By: Rita Cunha
Have you ever been surprised by unexpected fees in your bank statement? If so, you are not alone. Hidden bank fees are very common—and every bit as annoying. While these bank fees don’t seem like a lot, they can quickly add up and eat a chunk of your savings or checking account. Knowing what they are and how to avoid them is a must in personal finance.
Today, we will go over the fees you are most likely to be charged, from monthly service fees to overdraft fees. We will also show you some tricks to get rid of these pesky charges and even direct you to some fee-free banks to look into! Let’s get to it.
What Are Hidden Fees in Banking?
Hidden fees are charges you end up paying but didn’t know existed. You might not have been told about these fees when you first opened your savings or checking account. Yet, they were all listed and explained in the fine print we tend not to read all the way through.
As we all know, financial institutions are in the business of making money. They invest the money their clients deposit. However, there are also costs of operating to consider. For many banks, charging their customers these extra fees is how they cover their expenses (and then some). But because they don’t want to miss out on new customers by warning them of hidden fees, they conceal them in the contracts we sign. Clever, right?
Some banks are more notorious than others for surprising their customers with these hidden fees. A quick search for reviews of the top banks in the United States will show you the main culprits. Plus, as a rule of thumb, online banks tend to charge lower fees (or not charge them at all) because they have lower costs of operating.
8 Hidden Bank Fees You Want to Avoid
Now that you know what hidden bank fees are, let’s get into which charges you are most likely to see on your bank statement.
1. Minimum Balance Fee
A lot of banks have a minimum balance fee. If you let your checking account balance dip below that minimum balance, you will have to pay a fee. How much you are charged varies from bank to bank.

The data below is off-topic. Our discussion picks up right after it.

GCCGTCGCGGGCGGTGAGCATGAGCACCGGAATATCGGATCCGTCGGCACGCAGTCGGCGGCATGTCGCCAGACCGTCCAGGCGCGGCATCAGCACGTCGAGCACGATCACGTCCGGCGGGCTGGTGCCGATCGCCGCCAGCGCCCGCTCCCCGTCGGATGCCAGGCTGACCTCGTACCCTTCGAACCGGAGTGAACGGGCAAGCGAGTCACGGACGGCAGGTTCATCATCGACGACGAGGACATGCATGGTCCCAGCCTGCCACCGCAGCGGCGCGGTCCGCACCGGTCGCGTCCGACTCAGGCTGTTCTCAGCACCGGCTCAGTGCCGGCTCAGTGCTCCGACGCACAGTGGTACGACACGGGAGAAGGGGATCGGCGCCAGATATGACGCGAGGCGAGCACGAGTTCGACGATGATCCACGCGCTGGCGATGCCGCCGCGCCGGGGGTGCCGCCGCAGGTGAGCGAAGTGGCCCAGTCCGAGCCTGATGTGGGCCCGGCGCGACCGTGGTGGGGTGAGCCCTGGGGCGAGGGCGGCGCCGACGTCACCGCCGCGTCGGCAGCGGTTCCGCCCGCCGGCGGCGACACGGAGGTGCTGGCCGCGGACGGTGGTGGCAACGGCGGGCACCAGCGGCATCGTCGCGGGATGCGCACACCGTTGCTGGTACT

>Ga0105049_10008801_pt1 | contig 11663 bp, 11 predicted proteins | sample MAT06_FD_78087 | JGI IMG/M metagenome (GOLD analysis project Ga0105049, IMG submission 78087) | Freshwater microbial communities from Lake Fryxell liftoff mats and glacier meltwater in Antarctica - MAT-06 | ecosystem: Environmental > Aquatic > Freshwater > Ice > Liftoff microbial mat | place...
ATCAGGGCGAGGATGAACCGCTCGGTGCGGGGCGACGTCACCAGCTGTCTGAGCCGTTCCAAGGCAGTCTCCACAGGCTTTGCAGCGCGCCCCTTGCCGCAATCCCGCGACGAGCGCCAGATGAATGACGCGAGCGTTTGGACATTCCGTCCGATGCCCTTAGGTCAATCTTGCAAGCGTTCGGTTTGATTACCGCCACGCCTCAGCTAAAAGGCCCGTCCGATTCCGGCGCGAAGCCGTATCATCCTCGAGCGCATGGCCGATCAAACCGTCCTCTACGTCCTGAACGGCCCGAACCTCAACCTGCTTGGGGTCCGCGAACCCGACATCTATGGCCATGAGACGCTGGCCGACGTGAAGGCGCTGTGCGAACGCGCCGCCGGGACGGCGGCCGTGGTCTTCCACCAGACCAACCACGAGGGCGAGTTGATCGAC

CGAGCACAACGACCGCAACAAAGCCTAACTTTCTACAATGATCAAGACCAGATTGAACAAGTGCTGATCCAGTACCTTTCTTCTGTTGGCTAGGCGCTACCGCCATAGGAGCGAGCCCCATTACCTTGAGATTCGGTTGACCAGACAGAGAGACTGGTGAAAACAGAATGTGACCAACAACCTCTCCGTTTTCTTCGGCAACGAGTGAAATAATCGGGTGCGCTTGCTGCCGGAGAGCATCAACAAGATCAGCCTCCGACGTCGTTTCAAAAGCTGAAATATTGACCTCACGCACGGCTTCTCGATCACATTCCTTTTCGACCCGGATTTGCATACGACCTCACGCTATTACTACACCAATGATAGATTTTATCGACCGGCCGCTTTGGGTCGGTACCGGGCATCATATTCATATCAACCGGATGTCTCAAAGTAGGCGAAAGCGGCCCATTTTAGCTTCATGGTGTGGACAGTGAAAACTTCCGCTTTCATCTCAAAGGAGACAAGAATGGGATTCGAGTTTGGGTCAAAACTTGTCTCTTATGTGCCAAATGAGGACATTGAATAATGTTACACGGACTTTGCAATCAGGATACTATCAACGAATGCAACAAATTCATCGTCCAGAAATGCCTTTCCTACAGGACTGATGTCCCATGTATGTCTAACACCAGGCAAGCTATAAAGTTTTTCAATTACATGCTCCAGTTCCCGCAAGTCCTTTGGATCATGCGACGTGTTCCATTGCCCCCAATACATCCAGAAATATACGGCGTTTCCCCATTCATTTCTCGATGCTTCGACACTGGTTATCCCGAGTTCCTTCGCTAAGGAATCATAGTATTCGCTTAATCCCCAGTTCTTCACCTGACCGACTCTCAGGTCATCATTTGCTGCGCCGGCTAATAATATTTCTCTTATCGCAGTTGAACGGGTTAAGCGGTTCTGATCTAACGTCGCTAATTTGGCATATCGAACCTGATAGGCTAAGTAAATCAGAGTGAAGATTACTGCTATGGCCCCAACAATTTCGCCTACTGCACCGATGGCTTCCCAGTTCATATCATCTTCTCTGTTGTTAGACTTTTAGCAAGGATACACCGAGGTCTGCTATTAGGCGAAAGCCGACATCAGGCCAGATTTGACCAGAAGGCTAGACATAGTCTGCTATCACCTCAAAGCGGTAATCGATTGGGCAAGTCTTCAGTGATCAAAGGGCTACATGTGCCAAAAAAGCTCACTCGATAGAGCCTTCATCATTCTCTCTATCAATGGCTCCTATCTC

There are ways around this charge. For starters, you can check your bank’s mobile app to see how close you are to dipping below the minimum balance, and then move some funds around to cover you. Alternatively, you could ensure that you get a monthly direct deposit in each statement cycle, as this will often “cancel out” the minimum balance requirement.
2. Monthly Maintenance Fee
Monthly maintenance fees are a lot more common. You end up being charged anywhere between $3 and $30 just to have your checking account or savings account open.
In most cases, these monthly fees aren’t negotiable. However, some banks are willing to wave these charges if you agree to some terms. Usually, these include signing up for a “paperless” savings or checking account (meaning you won’t get paper statements anymore) or setting up monthly direct deposits. If you have ever been surprised by maintenance fees, it’s worth reaching out to your bank and seeing if they are negotiable.
3. Overdraft Fee
Let’s imagine you want to buy something but don’t have enough money in the bank. Your bank will cover the difference for you, but you will have to pay overdraft fees. They range anywhere from $20 to $50, which is quite substantial. Think of these charges as a fine to discourage you from overspending in the future.
If the thought of over-drafting your checking account makes you shiver, it’s a good idea to sign up with a bank that offers overdraft protection. This way, your checking account balance will never dip below zero, meaning you won’t be surprised by overdraft fees.
4. Non-sufficient Funds Fee
Other times, your bank won’t cover your over-spending and will issue a non-sufficient funds fee. This means your debit card will get declined. Unlike when you go into overdraft, you can’t complete your purchase. If you issued a check and it bounces, then this charge is also known as a return item fee.
Insufficient funds fees and return item fees can cost you just as much as overdraft fees.
5. ATM Surcharges
When you withdraw money outside your bank’s ATM network, you pay an ATM fee. It could be anywhere from $0.50 to $5 per transaction.
There are only two ways of avoiding ATM fees. First, you can use free ATMs (such as MoneyPass or Allpoint) or ATMs belonging to your bank’s credit union. You will have to do your research to find out which ones won’t charge you. Secondly, you could switch to a bank that gives you cashback on all debit card ATM withdrawals and use whatever ATM you come across without worrying about fees.